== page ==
Inspired by Layer Tennis, we collaborated on four data visualizations (four matches) where we swap the file back and forth adding to the work. Each match lasted for eight or 10 rounds with 45 minutes per round, and the person who served got to choose the dataset for the match.
All visualizations were made in R with ggplot2. For the last one, we used Figma for post-processing and adding additional text. During the process we used shared documents created with Quarto for writing the code and adding our comments. All the documents and visualizations were in a GitHub repository, where we pushed our updates after each round.
Match 1. College Graduates (8 rounds)
Share of U.S. graduates residing in the same state as institution graduated from by state, data from Johnathan Conzelmann et al., 2022 by way of Data is Plural.
The first round started with a geo-faceted basic arc bar chart. In the following rounds, we tested color palettes and the addition of a distribution bar code plot under each state’s arc bar. We tried using a waffle plot as a legend showing the number of states per percentage bin in round five and six, however reverted to round four’s version to preserve the focus on the arc bars. In round seven and eight, we came up with a secondary chart to show the distribution by division.
Match 2. Maternal Mortality Ratio (10 rounds)
Country-level deaths per 100,000 live births in 2017 by World Bank income groups, data from World Health Organization, UNICEF, United Nations Population Fund and The World Bank, Trends in Maternal Mortality: 2000 to 2017 WHO, Geneva, 2019. Visualization inspired by Bloomberg and @quite_grey
Match 2 began with a series of exploratory plots to discover the data. From rounds three-five, we tested multiple variations of distribution plots along with labels and flag images to showcase the distribution by the World Bank income group. This was followed by the experimentation of tile-based world map inspired by Bloomberg and not quite my grey @quite_grey in rounds six and seven. We spent the last three rounds polishing, then combining, the distribution and tile map plots.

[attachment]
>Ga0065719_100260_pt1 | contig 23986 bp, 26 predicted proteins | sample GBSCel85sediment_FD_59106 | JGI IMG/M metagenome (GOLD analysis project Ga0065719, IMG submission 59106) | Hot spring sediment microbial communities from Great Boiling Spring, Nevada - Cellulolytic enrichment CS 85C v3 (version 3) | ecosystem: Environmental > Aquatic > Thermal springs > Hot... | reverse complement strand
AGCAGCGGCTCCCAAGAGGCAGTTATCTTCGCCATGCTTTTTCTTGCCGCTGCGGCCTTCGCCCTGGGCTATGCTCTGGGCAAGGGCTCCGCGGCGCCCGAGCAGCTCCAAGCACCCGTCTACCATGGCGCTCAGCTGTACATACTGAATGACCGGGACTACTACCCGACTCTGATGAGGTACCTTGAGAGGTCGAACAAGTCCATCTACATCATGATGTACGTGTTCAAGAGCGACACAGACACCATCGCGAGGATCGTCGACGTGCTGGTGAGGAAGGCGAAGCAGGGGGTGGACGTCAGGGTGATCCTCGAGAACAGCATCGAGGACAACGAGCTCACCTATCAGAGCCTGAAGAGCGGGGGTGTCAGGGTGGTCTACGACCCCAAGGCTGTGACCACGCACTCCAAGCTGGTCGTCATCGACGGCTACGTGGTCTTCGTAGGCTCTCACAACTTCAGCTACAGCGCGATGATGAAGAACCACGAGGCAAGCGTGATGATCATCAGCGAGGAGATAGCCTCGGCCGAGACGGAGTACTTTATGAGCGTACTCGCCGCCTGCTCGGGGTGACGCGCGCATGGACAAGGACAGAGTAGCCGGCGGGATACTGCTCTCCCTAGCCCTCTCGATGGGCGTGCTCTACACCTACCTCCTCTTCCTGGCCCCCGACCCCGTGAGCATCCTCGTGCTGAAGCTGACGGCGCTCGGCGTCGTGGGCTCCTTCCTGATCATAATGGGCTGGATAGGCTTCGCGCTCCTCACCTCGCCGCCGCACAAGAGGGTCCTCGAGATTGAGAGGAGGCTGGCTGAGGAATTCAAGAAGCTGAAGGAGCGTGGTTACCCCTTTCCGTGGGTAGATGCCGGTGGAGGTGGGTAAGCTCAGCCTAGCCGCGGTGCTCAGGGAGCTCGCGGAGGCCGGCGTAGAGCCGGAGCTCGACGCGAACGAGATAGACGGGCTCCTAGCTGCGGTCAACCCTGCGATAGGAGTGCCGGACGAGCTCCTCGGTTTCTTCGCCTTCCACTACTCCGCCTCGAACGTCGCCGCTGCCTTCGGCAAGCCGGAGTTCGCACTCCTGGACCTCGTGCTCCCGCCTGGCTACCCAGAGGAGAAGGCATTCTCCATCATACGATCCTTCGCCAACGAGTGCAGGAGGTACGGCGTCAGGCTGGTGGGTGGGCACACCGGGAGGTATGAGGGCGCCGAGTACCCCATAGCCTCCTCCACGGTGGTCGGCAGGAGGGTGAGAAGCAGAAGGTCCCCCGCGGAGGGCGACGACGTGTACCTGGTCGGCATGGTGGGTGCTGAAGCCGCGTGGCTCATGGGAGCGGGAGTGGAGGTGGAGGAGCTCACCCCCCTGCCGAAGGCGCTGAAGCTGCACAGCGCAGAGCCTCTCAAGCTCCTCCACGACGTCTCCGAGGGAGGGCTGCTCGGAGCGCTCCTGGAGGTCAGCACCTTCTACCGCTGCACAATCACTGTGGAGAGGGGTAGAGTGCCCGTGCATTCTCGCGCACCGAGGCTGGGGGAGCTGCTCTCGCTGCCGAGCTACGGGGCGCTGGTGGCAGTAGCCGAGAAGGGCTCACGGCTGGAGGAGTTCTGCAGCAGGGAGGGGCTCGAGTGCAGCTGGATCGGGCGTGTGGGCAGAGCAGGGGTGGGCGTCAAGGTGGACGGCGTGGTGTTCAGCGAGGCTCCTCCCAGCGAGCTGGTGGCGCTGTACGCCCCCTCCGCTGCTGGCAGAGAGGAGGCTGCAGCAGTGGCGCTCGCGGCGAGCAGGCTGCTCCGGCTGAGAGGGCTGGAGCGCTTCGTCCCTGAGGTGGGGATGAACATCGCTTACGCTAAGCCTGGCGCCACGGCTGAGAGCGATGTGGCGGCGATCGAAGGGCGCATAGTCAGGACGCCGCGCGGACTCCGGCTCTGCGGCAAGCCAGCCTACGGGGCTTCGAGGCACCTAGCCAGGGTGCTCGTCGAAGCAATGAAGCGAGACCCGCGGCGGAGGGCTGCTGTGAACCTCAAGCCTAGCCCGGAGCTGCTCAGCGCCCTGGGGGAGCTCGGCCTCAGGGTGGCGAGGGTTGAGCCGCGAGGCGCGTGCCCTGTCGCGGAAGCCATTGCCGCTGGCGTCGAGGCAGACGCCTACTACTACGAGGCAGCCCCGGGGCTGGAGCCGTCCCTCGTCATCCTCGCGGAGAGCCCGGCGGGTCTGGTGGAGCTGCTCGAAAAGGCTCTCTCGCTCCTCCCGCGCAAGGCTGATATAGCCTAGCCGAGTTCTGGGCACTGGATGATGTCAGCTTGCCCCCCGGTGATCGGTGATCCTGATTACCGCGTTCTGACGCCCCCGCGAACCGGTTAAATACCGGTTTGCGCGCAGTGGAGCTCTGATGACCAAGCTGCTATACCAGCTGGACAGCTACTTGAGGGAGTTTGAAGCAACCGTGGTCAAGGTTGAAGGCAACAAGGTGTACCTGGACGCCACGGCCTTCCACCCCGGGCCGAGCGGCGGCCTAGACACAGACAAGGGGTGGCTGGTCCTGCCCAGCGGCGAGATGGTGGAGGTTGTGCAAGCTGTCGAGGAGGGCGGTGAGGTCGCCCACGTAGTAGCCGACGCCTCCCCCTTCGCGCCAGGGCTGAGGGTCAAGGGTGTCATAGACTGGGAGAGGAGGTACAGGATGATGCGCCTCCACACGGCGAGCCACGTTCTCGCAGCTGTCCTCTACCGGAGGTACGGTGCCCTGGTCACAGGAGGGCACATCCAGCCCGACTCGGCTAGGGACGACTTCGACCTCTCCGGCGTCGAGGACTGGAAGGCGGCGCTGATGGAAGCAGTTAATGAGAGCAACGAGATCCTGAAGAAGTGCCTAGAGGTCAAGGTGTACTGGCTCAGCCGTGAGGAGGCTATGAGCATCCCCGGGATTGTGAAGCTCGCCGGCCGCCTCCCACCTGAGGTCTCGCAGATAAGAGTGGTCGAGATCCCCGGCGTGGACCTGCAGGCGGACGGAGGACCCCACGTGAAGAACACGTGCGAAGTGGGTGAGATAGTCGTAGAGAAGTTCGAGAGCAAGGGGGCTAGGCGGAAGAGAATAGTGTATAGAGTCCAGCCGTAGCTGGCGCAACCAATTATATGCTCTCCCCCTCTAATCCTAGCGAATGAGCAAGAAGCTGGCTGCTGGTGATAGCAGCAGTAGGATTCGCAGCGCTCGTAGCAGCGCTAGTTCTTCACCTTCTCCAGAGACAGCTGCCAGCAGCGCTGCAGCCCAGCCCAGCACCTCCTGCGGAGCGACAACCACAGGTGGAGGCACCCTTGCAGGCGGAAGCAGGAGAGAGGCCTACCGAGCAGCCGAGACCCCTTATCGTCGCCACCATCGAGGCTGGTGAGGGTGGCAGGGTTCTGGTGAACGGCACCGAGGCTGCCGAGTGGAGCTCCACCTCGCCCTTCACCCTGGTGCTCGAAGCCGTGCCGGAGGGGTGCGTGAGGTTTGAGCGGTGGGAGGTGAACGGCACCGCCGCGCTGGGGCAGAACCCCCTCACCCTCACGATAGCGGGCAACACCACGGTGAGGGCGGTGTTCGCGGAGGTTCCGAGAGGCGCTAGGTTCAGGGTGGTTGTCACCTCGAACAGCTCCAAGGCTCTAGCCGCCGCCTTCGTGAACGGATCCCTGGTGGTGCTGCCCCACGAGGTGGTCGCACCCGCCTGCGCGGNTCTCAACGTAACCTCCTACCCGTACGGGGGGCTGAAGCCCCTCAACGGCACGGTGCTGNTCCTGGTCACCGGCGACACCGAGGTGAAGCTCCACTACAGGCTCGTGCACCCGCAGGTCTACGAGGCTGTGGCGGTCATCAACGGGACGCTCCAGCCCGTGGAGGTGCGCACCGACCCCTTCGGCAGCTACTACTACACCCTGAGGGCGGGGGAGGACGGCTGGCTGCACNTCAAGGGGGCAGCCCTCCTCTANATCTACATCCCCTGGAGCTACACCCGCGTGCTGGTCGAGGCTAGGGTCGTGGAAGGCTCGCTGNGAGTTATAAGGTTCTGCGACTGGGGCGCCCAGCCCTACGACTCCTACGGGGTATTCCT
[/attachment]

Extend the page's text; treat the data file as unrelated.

Match 3. School Shooting Incidents Victims (8 rounds)
Circular beeswarm plot of U.S. school shooting incident victims from Jan 5, 1970 to May 31, 2022 by injury type, data from K-12 School Shooting Database by way of Data is Plural. Visualization inspired by polar stream graph featured in Data Vis Dispatch, June 21.
Round one started with alluvial bump and circular beeswarm plots inspired by the polar stream graph featured in Data Vis Dispatch, June 21. Round two transformed the circular beeswarm into the shape of a cross hair and label adjustments. We refined the axis labels and added incident count annotations in rounds three and four. We spent rounds five to eight the alluvial bump and polishing the output.
Match 4. London Theater in 1735 (10+ rounds)
Network plot of London theaters and plays in 1735 for Nightingale Data Is Plural Visualization Challenge submission, data from London Stage Database.
We used rounds one to four to look for interesting patterns before starting the network graph in round five to showcase the interconnections between main plays and theaters in the dataset. In rounds six and seven, we simplified the network plot to only interconnections in 1935 and tested out labels and color palettes. In round eight, we added a bar plot to show that 1935 was the year with the most main plays and created a list of main plays to be labeled. The labels of the main plays were added in round nine and shapes were used to differentiate main plays and theaters in round 10 before exporting svg. We used Figma to add legend, header, and more annotations before submission to the Nightingale Magazine Data Is Plural Visualization Challenge.
Georgios: This was easily the most fun experience I’ve had with data visualization! I especially enjoyed not knowing what Lee would come up with when it was her turn – and she more than once came up with great ideas. Having some game rules was particularly useful for moving each plot forward and not getting lost in the details. We both knew we had limited time for each round, as well as a limited number of rounds, so every minute counted!
Lee: Working with Georgios on this collaboration has been the highlight of my data visualization learning process. The tennis format has made the data visualization process even more exciting with the continuous exchange of ideas, thoughts, and methods. While coming up and executing new ideas within the time limits at each round can be challenging, the best part of this collaboration is being able to learn from Georgios and get feedback at every turn. Overall, this has been an extremely positive experience, 10/10 would do it again.